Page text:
Impact of Cognitive Impairment and Dysarthria on Spoken Language in Multiple Sclerosis


Objective: To investigate the impact of cognitive impairment on spoken language produced by speakers with multiple sclerosis (MS) with and without dysarthria. Method: Sixty speakers comprised operationally defined groups. Speakers produced a spontaneous speech sample to obtain speech timing measures of speech rate, articulation rate, and silent pause frequency and duration. Twenty listeners judged the overall perceptual severity of the samples using a visual analog scale that ranged from no impairment to severe impairment (speech severity). A 2 × 2 factorial design examined main and interaction effects of dysarthria and cognitive impairment on speech timing measures and speech severity in individuals with MS. Each speaker group with MS was further compared to a healthy control group. Exploratory regression analyses examined relationships between cognitive and biopsychosocial variables and speech timing measures and perceptual judgments of speech severity, for speakers with MS. Results: Speech timing was significantly slower for speakers with dysarthria compared to speakers with MS without dysarthria. Silent pause durations also significantly differed for speakers with both dysarthria and cognitive impairment compared to MS speakers without either impairment. Significant interactions between dysarthria and cognitive factors revealed comorbid dysarthria and cognitive impairment contributed to slowed speech rates in MS, whereas dysarthria alone impacted perceptual judgments of speech severity. Speech severity was strongly related to pause duration. Conclusions: The findings suggest the nature in which dysarthria and cognitive symptoms manifest in objective, acoustic measures of speech timing and perceptual judgments of severity is complex.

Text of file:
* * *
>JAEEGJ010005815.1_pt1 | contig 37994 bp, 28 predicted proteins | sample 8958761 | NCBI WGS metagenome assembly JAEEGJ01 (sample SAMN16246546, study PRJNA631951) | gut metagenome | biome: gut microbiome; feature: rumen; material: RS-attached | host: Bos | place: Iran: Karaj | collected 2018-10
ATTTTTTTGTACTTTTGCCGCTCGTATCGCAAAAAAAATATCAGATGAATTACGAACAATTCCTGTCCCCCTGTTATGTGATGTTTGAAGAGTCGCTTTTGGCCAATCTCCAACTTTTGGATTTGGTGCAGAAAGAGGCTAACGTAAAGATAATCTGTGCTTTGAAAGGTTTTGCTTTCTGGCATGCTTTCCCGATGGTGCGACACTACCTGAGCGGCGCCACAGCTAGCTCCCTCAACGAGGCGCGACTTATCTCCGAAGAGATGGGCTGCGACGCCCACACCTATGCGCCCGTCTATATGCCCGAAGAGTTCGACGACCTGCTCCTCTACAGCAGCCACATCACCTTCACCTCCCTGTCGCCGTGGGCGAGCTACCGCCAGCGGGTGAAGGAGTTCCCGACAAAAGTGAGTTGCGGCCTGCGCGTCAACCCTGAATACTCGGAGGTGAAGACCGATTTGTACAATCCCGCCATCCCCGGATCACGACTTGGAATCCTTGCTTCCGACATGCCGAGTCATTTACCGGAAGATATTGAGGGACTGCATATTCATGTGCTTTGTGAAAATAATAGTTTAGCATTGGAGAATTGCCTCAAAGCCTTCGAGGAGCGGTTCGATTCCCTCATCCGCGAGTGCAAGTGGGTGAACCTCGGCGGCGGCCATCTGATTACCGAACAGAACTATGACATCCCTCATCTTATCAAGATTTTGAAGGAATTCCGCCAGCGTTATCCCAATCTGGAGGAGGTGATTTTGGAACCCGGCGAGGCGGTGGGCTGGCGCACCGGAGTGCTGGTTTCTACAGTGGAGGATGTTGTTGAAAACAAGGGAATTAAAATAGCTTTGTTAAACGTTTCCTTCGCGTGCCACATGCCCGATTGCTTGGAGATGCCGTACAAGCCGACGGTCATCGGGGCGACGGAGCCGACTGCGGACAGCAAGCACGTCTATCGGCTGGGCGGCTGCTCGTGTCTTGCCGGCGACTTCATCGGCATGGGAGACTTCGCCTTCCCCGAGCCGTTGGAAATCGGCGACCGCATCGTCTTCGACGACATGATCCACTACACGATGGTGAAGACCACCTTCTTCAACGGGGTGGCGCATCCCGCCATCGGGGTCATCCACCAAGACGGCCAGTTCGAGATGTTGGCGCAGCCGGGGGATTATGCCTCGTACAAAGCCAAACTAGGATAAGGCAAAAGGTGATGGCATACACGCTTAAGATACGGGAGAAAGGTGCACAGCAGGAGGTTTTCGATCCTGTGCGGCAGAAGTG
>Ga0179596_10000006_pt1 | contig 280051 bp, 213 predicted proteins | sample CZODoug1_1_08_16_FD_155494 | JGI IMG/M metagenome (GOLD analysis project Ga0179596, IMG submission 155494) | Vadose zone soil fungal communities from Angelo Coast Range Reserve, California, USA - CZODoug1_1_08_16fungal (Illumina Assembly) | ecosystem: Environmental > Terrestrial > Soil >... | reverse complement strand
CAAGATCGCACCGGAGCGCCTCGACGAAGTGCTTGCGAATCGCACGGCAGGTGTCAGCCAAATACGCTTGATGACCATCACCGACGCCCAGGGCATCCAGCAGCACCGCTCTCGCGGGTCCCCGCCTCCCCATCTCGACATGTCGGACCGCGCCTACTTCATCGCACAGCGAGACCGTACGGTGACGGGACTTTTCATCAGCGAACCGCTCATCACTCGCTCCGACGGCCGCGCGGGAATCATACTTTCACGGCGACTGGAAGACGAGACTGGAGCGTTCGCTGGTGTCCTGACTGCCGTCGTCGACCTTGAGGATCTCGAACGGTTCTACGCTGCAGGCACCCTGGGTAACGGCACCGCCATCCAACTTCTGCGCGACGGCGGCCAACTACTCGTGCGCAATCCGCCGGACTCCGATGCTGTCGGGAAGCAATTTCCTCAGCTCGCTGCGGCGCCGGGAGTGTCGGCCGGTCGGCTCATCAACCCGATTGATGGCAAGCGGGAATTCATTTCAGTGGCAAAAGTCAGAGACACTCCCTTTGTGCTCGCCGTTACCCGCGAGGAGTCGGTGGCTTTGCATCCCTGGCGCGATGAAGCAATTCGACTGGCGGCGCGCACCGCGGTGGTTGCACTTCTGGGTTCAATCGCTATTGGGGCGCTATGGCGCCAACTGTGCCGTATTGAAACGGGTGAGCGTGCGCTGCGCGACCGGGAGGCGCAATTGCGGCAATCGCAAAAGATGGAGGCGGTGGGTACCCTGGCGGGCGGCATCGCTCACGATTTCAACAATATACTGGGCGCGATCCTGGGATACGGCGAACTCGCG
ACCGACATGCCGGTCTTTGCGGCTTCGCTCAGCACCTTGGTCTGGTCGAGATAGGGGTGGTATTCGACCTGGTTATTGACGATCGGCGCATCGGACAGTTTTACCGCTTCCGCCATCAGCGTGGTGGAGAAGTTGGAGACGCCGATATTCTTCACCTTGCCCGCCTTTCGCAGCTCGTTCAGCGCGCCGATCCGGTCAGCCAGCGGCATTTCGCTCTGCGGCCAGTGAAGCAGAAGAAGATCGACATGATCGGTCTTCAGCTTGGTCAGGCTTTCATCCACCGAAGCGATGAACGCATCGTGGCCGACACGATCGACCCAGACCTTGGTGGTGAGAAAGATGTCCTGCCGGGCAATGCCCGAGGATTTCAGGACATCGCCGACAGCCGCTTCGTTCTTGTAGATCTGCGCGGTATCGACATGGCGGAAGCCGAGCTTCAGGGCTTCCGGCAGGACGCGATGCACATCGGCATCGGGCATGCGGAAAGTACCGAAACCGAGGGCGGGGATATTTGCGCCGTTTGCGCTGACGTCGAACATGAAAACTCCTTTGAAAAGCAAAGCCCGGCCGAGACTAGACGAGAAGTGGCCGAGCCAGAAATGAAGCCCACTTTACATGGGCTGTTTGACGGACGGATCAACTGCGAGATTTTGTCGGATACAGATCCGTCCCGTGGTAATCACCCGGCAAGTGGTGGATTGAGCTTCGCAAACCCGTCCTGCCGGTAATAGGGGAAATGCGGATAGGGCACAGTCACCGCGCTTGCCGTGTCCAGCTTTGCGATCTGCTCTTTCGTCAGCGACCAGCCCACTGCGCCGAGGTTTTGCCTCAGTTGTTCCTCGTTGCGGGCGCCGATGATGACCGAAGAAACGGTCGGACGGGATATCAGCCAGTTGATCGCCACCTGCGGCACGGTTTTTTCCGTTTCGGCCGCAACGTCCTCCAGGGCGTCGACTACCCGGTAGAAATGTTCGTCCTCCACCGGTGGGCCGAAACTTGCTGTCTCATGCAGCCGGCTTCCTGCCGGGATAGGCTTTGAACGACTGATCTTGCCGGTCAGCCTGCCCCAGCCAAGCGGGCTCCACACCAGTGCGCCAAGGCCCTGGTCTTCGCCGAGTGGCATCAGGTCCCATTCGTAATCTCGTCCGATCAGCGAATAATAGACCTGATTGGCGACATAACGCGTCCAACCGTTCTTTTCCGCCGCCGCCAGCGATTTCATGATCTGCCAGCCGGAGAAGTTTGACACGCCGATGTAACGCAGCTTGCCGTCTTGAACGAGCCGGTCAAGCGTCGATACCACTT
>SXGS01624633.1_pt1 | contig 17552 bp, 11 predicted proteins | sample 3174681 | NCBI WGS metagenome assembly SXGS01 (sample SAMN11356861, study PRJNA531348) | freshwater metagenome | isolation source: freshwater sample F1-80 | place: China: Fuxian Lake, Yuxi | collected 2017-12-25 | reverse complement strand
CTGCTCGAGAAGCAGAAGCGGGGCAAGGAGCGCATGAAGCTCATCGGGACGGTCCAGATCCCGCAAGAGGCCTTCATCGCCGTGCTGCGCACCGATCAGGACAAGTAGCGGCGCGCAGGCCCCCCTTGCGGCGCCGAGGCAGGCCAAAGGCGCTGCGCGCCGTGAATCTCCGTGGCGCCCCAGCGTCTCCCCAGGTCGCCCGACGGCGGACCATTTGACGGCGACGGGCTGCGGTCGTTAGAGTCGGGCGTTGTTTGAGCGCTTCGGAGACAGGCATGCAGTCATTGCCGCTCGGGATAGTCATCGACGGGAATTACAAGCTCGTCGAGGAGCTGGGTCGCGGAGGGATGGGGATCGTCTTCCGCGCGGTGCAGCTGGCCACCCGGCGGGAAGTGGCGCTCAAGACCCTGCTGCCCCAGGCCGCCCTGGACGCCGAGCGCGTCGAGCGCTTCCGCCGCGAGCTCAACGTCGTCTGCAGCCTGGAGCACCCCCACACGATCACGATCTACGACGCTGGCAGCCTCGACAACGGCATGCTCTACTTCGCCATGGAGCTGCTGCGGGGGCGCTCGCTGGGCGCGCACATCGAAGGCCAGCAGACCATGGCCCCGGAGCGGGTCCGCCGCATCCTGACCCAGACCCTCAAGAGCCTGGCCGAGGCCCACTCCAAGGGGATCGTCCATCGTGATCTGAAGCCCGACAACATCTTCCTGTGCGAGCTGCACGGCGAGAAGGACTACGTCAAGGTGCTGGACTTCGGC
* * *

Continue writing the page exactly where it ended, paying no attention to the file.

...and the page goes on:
Publication Title

Journal of the International Neuropsychological Society